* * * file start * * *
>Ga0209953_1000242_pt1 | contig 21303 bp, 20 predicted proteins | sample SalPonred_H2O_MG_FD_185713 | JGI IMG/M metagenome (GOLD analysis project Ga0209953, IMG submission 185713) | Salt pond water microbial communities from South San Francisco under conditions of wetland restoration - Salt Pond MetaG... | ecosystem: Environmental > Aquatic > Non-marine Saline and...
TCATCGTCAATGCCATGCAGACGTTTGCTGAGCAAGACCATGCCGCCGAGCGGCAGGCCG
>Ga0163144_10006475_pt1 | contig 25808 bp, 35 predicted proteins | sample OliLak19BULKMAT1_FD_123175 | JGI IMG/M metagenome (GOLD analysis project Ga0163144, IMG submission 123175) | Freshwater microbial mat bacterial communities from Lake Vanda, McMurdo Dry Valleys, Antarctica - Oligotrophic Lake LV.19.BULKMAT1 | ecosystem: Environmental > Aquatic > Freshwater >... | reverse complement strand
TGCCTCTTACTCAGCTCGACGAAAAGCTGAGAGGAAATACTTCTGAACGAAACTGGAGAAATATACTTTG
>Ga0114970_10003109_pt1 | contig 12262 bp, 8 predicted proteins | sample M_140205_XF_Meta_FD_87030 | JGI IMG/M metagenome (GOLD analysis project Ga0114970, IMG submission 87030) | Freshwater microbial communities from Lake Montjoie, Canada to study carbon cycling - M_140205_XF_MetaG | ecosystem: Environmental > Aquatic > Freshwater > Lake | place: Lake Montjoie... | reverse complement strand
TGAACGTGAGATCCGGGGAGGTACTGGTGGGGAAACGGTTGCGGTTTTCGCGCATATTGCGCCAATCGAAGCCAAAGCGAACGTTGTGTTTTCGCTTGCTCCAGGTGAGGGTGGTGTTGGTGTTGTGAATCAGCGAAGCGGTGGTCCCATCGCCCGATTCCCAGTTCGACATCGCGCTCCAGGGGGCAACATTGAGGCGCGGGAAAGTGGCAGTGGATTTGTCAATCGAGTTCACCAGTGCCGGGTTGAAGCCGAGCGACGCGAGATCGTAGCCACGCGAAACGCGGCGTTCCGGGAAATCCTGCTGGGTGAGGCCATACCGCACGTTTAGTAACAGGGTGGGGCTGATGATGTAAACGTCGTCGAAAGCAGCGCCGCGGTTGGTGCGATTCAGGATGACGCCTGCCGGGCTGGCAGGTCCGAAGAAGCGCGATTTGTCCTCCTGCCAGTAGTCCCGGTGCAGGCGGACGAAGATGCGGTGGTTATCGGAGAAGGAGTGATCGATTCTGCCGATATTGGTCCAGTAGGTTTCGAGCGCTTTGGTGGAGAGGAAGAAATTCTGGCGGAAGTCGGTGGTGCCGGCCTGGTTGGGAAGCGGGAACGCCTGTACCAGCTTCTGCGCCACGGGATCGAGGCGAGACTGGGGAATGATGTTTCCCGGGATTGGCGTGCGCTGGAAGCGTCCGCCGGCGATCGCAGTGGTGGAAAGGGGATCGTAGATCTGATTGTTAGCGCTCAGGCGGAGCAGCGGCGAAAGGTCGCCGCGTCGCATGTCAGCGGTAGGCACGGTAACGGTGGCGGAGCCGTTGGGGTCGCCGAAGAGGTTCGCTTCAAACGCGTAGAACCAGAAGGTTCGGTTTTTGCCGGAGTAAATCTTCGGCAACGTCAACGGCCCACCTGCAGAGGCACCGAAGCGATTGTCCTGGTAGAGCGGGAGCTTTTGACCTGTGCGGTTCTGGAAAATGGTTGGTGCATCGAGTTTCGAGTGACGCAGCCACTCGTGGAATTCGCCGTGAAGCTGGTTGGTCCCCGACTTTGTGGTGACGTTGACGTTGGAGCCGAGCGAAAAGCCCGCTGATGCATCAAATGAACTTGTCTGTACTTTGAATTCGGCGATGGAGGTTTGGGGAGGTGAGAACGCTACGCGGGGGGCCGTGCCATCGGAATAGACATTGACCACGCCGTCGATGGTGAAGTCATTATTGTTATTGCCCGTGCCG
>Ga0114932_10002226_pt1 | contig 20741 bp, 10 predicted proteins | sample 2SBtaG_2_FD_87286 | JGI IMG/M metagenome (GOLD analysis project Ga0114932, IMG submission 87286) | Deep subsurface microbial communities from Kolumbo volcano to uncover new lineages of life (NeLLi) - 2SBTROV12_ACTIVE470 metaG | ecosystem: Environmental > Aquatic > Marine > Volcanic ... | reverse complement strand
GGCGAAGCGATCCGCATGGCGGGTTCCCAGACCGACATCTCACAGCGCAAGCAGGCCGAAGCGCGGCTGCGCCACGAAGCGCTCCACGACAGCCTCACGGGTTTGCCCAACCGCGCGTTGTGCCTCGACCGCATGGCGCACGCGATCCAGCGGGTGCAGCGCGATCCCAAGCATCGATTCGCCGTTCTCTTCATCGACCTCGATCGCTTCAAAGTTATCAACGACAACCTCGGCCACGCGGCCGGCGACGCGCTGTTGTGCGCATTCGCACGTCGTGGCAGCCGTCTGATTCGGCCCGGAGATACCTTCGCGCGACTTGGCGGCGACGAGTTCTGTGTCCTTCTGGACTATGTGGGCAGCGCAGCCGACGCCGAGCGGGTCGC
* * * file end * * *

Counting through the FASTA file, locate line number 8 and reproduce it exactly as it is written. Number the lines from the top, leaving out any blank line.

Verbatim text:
GGCGAAGCGATCCGCATGGCGGGTTCCCAGACCGACATCTCACAGCGCAAGCAGGCCGAAGCGCGGCTGCGCCACGAAGCGCTCCACGACAGCCTCACGGGTTTGCCCAACCGCGCGTTGTGCCTCGACCGCATGGCGCACGCGATCCAGCGGGTGCAGCGCGATCCCAAGCATCGATTCGCCGTTCTCTTCATCGACCTCGATCGCTTCAAAGTTATCAACGACAACCTCGGCCACGCGGCCGGCGACGCGCTGTTGTGCGCATTCGCACGTCGTGGCAGCCGTCTGATTCGGCCCGGAGATACCTTCGCGCGACTTGGCGGCGACGAGTTCTGTGTCCTTCTGGACTATGTGGGCAGCGCAGCCGACGCCGAGCGGGTCGC